Since mid-April, Cuba has been beset with its most dire fuel shortages in years, prompting comparisons to the severe disruptions Cubans suffered after the fall of the Soviet Union.
Lines stretch for blocks even at gas stations where there has been no fuel for days. While there is usually little traffic in Havana due to the difficulty of importing and maintaining cars, many main thoroughfares are strikingly empty. Across much of the island during the last few weeks there appeared to be more cars parked in gas lines than driving on the road.
While waiting to fill up his battered 1954 Plymouth, taxi driver Elien Reyes Castro complained it took two days in line to get enough gas for a single day of transporting customers.
“I won’t say what I think. It ain’t easy, they sell too little, only 40 liters, that only gives me enough for one day, they won’t give me more than that,” he said.
Cuba’s communist-run government has blamed US economic sanctions for the disruptions, but also conceded in state-run media that the countries that traditionally supply the island with oil have not been sending promised fuel.
For decades, Cuba has received a seemingly endless supply of oil from Venezuela in exchange for sending medical workers, sports trainers and other personnel to their socialist ally. But as Venezuelan officials deal with their own collapsing economy, failing infrastructure and a corruption scandal that has roiled Venezuelan state oil firm PDVSA, that agreement may be on increasingly shaky ground.
“The first domino piece that falls out of this is Venezuela,” Jorge Piñón, a senior research fellow at the University of Texas at Austin’s Energy Institute, told CNN. “It’s selling its better quality crude to customers that can pay in cash. So the good quality crude that Cuba used to get is no longer there because Cuba doesn’t pay cash for crude oil.”
While Cuba produces about half the oil it needs, the island needs to mix it with the lighter crude supplied from foreign partners to be able to refine it, Piñon said.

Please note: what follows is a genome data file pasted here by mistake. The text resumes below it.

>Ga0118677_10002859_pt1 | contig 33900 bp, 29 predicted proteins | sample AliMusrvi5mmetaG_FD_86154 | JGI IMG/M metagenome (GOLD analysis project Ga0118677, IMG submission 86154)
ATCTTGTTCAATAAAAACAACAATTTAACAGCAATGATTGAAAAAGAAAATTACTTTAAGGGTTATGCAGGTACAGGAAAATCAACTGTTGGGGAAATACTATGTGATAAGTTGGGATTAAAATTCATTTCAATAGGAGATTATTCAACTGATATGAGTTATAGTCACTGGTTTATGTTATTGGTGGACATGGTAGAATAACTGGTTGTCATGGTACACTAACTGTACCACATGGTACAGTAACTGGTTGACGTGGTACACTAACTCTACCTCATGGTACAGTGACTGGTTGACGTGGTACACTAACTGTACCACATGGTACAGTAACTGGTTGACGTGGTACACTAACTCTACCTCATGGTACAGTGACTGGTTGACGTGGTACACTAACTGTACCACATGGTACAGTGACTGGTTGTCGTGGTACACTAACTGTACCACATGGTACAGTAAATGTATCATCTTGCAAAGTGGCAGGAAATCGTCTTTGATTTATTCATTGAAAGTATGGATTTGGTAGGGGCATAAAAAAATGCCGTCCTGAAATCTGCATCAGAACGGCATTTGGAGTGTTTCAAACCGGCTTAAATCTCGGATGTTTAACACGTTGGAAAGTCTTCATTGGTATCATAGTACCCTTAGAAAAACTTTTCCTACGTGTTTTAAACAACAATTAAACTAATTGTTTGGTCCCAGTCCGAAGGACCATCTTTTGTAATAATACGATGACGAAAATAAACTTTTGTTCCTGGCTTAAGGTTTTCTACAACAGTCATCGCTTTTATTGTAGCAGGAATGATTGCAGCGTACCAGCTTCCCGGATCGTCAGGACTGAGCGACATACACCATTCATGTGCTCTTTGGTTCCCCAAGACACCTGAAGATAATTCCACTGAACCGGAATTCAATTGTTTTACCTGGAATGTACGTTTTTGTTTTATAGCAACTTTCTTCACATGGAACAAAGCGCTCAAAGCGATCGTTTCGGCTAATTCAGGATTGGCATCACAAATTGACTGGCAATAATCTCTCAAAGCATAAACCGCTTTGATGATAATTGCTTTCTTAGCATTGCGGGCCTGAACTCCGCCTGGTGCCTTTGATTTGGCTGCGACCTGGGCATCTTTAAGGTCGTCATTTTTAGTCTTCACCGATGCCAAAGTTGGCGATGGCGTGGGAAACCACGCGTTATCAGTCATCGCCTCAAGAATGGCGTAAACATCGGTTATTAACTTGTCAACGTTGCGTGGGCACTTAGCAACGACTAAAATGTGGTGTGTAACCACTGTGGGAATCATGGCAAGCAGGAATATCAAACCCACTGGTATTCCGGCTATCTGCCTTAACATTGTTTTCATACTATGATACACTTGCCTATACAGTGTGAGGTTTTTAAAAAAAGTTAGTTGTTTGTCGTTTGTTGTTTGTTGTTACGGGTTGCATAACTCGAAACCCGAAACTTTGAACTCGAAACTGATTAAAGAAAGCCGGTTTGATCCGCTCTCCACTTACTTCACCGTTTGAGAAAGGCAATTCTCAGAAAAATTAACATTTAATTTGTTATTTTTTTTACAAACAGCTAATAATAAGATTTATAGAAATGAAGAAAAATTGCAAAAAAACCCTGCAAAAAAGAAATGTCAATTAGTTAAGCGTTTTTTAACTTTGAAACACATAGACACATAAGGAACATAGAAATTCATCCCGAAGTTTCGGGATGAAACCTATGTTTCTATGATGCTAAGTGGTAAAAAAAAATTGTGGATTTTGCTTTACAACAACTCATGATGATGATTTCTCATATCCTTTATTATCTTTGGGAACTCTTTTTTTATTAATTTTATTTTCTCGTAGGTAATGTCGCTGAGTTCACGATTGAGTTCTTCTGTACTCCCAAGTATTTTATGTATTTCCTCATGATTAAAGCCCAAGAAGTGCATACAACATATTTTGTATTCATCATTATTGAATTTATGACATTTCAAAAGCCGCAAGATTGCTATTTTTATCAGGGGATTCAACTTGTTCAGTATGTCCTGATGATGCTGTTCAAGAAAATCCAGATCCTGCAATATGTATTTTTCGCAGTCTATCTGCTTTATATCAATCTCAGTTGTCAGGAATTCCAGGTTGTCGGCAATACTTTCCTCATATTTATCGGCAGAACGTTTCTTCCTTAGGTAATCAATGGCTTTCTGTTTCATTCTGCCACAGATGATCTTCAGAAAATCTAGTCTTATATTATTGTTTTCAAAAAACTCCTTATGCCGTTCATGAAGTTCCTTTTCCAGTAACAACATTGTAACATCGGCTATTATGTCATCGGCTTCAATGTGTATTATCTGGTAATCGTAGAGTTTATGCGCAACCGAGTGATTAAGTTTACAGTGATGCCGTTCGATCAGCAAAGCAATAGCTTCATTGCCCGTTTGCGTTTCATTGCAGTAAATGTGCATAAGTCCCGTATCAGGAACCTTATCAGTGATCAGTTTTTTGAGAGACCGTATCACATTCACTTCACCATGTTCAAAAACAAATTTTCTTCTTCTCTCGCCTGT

The shortage has increased economic agony across the Caribbean nation, just as Cuba grapples with a continuing slump in tourism caused by the pandemic and soaring inflation that has precipitously increased the price of food.
Late night fist fights have broken out at gas stations between drivers accusing one another of cutting the line – even among foreign diplomats who have their own gas station assigned to them but where, like everywhere else, there are infrequent deliveries of fuel.
One diplomat told CNN that, in a recent incident, Russian diplomats angrily demanded their cars be allowed to go to the front of the long line of cars because Russia is another major fuel supplier for Cuba. The Russian Embassy in Havana did not respond to a request for comment.
“We are living difficult moments but are going to come out ahead,” Cuban President Miguel Diaz-Canel, said on Friday, according to the communist party daily Granma.
That optimism was belied by the government’s decision to cancel the traditional massive May Day parade that is held every year in Havana’s sprawling Revolution Square because of the fuel shortages.
The International Workers march is one of the island’s key political events, with the island’s top officials and leftist organizations from around the world typically in attendance as hundreds of thousands of Cuban workers march past a mural of the Argentine revolutionary Ernesto “Che” Guevara.
Instead, Ulises Guilarte de Nacimiento, the Secretary General of the Cuban Workers Federation, said smaller scale marches would mark the May 1 holiday “with maximum austerity” across several neighborhoods so residents would not need to rely on increasingly scarce public transportation.
Then following a heavy rainstorm on Sunday, officials announced the stripped-down celebrations would be pushed back until Friday because of “weather conditions.” Sunny skies across Havana on Monday only added to the growing confusion of many Cubans.
Some though said the gas crisis meant they would not participate in the May Day march whenever or however the festivities were held.
Jaqueline Rodriguez said she, her husband and their teenage daughter drove an hour to Havana from their town where gas stations were closed to fill up their car. The family slept in their car as they waited over three days, she told CNN.
“How can we go to May Day when we have to be in a line for gas,” she said.